“Yes Megan I think I am”.

I will not share any further of the conversation but am comfortable now saying that this word share was an integral part of the grieving process for which she would begin just a few short hours later. It allowed for her to find some peace and to better emotionalize the days and months to follow.  And it allowed for her to understand that love simply never dies.  To this day my daughter still sings the words to their favorite song to her own children and reminds them of a love she once shared with someone beautiful

Not every parent will find opportunity such as I have had to share this process with their young ones.  And for the most part that is a good thing isn’t it. No one wants to have to help a little person grieve, but it ultimately will become a part of their journey so perhaps consider preparing them for that while they are young.

Talk about death openly. Include them in decisions surrounding the impending death of a pet. Include them in conversations surrounding the deaths of friends. Let them ask questions and answer them honestly.  Take them for walks through graveyards and help them to understand the beautiful and soft nature of the quiet that you find there. Bring a picnic and sit among the headstones. I love to take my granddaughter to our local graveyard with bags of apples to feed the many deer that walk quietly through the space.

Create a comfort zone around the subject of death and dying. Ask them to draw pictures of what they believe it looks like. What they believe heaven might look like.

There will always be an opportunity to begin the process of teaching them to heal. Whether it be a school mate or the next door neighbor that suddenly isn’t there anymore to wave good morning. Using tactics such as “They went away on a long holiday” while easing for you in finding the right words, are a lost opportunity to provide some lessons early into their lives.  We can learn ourselves how to more appropriately respond to grief when we allow children to show us the way.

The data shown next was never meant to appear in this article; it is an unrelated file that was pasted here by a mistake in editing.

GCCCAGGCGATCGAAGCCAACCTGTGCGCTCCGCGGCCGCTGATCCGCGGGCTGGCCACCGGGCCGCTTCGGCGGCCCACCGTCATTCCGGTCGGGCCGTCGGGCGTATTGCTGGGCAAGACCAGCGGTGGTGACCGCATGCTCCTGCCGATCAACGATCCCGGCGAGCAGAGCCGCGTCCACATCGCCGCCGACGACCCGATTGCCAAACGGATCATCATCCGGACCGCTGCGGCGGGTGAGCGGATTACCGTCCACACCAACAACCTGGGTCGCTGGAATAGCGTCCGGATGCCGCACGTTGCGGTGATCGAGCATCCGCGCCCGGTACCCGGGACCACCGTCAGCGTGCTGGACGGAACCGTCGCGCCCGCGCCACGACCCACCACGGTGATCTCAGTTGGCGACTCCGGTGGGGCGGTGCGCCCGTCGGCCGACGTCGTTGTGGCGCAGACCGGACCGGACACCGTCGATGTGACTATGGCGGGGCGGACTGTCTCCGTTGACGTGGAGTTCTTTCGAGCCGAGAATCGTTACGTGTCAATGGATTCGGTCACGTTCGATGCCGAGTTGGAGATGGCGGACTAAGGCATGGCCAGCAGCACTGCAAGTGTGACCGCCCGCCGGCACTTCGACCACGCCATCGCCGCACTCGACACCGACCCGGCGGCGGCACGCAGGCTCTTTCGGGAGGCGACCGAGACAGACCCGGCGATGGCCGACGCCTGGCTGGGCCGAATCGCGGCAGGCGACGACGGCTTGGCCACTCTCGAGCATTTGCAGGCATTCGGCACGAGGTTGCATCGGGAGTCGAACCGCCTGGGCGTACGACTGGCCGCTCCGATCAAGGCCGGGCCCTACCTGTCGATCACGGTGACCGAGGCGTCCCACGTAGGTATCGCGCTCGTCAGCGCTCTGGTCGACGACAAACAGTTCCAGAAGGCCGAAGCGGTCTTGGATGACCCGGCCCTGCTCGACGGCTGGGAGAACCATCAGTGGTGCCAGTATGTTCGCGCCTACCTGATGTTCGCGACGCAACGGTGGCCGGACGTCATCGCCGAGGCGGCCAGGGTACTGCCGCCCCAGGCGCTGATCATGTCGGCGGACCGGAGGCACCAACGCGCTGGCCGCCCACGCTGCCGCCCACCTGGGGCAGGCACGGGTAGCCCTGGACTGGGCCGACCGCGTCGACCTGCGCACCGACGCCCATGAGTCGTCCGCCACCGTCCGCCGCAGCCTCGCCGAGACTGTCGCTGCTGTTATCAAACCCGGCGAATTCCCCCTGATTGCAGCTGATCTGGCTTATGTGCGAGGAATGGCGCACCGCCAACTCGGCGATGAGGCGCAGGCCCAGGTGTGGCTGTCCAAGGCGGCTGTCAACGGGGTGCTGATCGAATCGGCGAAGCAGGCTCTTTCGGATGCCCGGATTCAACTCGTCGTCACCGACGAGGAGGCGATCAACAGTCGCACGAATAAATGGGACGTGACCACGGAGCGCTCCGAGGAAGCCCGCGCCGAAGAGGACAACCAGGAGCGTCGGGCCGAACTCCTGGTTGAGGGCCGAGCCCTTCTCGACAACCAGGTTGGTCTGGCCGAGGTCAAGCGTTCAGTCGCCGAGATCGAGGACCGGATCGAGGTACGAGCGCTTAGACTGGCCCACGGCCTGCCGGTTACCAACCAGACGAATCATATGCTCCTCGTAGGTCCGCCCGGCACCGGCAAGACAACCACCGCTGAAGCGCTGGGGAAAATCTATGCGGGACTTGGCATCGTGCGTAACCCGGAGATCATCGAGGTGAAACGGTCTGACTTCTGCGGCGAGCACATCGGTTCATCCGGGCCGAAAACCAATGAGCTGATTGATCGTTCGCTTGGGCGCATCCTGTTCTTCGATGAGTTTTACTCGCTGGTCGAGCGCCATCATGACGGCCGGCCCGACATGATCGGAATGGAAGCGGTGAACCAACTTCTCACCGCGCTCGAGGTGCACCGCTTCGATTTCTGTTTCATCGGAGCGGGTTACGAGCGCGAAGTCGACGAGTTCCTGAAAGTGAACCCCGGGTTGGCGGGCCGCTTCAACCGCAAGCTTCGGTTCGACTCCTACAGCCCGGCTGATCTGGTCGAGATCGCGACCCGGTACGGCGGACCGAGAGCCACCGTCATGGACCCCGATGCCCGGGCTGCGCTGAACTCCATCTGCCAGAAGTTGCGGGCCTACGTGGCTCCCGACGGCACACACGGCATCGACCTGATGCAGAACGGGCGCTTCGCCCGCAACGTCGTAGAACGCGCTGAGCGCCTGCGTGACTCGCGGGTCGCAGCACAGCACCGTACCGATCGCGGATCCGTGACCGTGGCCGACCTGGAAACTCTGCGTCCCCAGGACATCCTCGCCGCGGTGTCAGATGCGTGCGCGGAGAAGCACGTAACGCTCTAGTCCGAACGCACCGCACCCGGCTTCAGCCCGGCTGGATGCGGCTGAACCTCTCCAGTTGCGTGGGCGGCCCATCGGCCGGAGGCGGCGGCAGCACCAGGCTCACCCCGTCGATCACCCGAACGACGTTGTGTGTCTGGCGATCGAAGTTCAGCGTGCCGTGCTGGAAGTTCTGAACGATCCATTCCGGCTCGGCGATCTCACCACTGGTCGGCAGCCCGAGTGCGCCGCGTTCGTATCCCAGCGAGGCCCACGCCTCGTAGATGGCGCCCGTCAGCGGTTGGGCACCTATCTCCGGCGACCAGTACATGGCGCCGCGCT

Kids are incredibly resilient and curious. Once they have absorbed the understanding that from the physical perspective someone is gone, they will move onto the next part of the process of asking questions. It is amazing how many answers you find while you give them the answers you didn’t know you had.

There is nothing more beautiful to me than watching a small child, not pressured, not coerced, when they tip toe to the casket…and leaning in they pat the hands that they loved…or stretch as high as they can….to drop a kiss on the cheek that lays there.  In this lies no fear at all. Just a simple understanding of love in it’s purest form.

And for them…this is goodbye…

Until we meet again….

A kiss goodbye.

Teach your babies not only how to live. But teach them how to live beyond death. Allow them to help you with your own pain. They are truly the closest things we have on earth to angels.

And they know the way.



Lavenders blue..dilly dilly….











My Gilded Cage

Perhaps I was born this way and the experience was no more than a reflection of that. Or perhaps it was intended to become the lesson the entire time. All I know is that I am tired of climbing up and out of uncomfortable places in my effort to not be harmed by them.

A simple post by a friend today prompted this blog.

“I would rather have peace in my life, than the need to portray myself as perfect to everyone else”

I am not perfect. I am flawed. And I am learning to recognize that.  And in that recognition peace is the desired result.


I’ll never forget my grandmother, or Nanny, as she preferred to be referenced.